Let’s play Sales & Marketing Psychic for a minute…
Grab your reason-code report for last quarter’s lost sales. Got it? Ok.
Now…not knowing anything at all about your business or your team…I’m willing to bet…your brew-of-choice…that the number one reason being reported by your sales team is…drumroll, please…
But wait…I’m not only willing to bet that your sales team believes they lose deals primarily due to price…I’m also willing to bet that they’re dead wrong.
Why am I so confident?
I just finished reviewing Why Companies Win and Lose Strategic Sales, a research briefing in the Playbook authored by Rick Reynolds.
Rick and his team at AskForensics do win/loss analysis for a living—we love that kind of information here at MindBrew. In fact, his team has researched, investigated, and analyzed nearly $11 billion worth of transactions for some of the largest companies in the world.
And they don’t just do surveys or ask the sales teams…they actually interview the buyers to get to the real reasons behind the losses.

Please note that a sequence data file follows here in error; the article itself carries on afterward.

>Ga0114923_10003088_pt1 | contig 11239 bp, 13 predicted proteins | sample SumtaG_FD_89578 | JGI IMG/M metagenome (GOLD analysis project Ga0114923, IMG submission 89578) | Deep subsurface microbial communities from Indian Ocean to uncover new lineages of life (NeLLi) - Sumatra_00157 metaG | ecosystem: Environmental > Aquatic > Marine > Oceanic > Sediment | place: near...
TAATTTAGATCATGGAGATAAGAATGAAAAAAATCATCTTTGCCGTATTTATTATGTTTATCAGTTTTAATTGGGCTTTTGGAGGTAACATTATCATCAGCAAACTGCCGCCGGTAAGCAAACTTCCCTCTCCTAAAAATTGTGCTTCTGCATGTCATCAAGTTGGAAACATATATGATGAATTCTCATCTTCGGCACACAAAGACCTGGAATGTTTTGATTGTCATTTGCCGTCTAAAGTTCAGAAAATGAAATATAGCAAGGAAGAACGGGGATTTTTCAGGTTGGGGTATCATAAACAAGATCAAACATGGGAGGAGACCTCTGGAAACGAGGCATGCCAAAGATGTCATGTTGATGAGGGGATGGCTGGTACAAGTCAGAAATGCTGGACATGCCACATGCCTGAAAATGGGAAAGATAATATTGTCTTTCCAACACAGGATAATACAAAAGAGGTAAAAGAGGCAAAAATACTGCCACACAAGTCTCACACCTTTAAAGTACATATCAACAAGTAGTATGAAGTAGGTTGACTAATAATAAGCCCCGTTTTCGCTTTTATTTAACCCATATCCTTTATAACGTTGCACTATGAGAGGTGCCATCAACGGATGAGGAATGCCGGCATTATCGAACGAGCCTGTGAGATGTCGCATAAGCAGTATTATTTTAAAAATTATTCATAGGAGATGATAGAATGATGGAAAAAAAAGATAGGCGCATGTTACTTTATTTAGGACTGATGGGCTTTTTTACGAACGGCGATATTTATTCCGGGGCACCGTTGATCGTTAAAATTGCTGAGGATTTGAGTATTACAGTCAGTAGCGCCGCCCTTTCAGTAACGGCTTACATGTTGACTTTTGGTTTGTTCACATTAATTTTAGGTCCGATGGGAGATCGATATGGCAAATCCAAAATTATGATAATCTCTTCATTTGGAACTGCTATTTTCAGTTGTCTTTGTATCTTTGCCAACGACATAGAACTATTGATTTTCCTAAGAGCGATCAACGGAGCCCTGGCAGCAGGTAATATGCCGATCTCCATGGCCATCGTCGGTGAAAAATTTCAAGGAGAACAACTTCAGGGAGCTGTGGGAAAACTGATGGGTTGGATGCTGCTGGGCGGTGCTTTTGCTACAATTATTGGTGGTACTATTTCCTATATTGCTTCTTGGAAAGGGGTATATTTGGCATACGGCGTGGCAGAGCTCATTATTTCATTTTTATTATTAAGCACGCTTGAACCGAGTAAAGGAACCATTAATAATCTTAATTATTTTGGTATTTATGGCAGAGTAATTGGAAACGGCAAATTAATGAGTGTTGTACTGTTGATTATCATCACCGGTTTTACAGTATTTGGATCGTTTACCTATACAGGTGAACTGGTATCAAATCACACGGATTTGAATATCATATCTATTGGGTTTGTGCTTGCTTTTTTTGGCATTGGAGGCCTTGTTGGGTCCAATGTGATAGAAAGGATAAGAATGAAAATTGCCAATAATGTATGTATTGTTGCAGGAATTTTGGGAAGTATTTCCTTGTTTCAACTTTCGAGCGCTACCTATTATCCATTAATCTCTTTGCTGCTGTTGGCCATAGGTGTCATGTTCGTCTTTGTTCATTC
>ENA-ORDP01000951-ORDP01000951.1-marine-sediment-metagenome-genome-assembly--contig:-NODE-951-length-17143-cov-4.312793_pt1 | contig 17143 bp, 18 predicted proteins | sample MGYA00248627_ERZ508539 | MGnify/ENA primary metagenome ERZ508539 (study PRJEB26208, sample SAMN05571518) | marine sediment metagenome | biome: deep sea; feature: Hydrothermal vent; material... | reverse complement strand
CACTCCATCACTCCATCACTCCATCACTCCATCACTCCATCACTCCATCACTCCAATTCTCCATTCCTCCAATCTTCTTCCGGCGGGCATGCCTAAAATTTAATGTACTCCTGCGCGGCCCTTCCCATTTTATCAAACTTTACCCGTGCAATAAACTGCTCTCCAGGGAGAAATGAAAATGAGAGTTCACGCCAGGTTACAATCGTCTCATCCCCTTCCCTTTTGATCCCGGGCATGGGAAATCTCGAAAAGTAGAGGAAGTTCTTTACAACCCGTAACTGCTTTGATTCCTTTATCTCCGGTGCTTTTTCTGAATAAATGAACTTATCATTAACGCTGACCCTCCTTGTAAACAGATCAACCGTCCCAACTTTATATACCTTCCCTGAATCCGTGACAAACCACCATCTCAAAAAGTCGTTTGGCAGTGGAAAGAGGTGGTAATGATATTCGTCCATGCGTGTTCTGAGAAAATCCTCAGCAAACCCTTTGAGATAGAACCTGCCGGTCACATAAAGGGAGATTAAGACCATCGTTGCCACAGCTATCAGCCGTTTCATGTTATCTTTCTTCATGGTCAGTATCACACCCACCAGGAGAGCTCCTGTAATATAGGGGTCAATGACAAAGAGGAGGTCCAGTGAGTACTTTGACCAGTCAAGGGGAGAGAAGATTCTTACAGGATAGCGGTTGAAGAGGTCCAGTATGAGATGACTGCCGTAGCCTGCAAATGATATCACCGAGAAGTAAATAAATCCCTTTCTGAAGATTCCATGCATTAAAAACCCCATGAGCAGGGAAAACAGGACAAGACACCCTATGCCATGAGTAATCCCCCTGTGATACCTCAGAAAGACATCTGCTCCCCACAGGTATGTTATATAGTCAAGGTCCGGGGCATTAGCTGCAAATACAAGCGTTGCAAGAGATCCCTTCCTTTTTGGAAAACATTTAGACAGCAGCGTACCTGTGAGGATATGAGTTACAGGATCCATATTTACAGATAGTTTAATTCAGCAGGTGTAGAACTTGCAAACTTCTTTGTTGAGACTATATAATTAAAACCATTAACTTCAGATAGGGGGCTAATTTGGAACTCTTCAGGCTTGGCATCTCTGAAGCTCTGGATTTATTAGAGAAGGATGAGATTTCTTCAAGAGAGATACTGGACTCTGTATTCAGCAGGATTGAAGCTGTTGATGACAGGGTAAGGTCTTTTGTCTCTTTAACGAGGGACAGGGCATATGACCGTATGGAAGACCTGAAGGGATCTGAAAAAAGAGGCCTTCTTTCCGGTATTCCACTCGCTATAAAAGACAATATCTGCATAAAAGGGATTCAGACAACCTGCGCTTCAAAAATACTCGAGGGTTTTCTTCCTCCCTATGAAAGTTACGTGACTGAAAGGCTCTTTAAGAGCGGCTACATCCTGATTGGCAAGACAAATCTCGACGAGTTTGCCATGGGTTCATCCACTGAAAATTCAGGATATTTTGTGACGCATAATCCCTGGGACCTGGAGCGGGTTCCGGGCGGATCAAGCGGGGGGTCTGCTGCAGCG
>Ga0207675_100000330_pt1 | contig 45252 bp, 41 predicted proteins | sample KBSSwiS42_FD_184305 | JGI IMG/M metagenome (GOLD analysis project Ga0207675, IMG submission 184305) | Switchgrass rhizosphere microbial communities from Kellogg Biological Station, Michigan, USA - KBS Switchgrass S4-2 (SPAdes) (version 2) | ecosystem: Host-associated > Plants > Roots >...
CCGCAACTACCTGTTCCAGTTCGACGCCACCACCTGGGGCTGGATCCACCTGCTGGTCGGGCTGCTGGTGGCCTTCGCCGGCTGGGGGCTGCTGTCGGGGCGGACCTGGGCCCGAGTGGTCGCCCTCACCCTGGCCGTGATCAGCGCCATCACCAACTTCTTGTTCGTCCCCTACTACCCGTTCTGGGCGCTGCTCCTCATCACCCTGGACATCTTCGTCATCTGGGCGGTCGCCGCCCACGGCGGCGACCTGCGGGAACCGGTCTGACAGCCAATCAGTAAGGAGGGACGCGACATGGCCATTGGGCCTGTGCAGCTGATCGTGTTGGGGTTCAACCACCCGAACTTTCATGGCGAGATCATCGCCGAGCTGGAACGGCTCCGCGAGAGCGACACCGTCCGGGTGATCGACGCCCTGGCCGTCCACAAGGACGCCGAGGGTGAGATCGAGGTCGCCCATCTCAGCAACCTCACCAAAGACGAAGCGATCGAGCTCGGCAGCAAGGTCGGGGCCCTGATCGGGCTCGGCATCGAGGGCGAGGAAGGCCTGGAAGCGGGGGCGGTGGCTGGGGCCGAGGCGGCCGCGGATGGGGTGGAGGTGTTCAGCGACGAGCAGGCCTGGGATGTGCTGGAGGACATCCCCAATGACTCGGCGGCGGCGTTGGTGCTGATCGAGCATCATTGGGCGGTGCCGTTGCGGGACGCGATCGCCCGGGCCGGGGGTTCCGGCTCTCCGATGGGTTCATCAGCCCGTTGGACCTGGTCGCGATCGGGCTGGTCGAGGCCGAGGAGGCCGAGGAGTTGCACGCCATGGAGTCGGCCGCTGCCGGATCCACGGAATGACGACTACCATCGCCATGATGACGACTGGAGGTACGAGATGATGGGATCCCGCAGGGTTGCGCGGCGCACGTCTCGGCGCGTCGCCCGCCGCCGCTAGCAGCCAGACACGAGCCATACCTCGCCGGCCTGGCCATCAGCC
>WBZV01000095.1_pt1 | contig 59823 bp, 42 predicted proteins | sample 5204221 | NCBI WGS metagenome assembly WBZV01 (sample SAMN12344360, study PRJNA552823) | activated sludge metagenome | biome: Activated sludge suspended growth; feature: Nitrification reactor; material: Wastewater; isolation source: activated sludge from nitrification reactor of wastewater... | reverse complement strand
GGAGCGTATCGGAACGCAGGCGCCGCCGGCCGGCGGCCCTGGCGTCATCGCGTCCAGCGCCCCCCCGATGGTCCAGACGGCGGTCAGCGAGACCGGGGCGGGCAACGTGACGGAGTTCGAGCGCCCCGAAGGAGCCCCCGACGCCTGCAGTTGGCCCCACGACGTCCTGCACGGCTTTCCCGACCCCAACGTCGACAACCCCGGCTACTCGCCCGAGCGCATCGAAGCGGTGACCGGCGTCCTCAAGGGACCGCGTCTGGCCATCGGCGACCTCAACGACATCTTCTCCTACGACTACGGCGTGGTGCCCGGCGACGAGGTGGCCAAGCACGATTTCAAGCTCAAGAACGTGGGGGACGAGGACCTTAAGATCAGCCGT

What are those reasons? Here are three that got my attention:
- Poor understanding of requirements.
- Poor sales presentations and proposals.
- Lack of ability to provide proactive ideas.
Hmmmm. These all sound like things that are under the sales team’s direct control.
Does pricing play a role? Absolutely.
But as Why Companies Win and Lose Strategic Sales reveals, pricing’s role is not nearly as significant as many sales teams are reporting…particularly when it comes to the larger deals.
Now, that may seem somewhat counter-intuitive. But when you really get below the surface and actually talk to buyers, it turns out that companies are losing the bigger deals for reasons other than price…reasons that are well-within the sales team’s ability to correct.
Of course, these other reasons may not be as convenient a scapegoat as price…but that doesn’t make them any less real.
PS: In the highly-unlikely event that I lost the bet, just look me up on your next visit to my neck of the woods and I’ll buy you that brew 🙂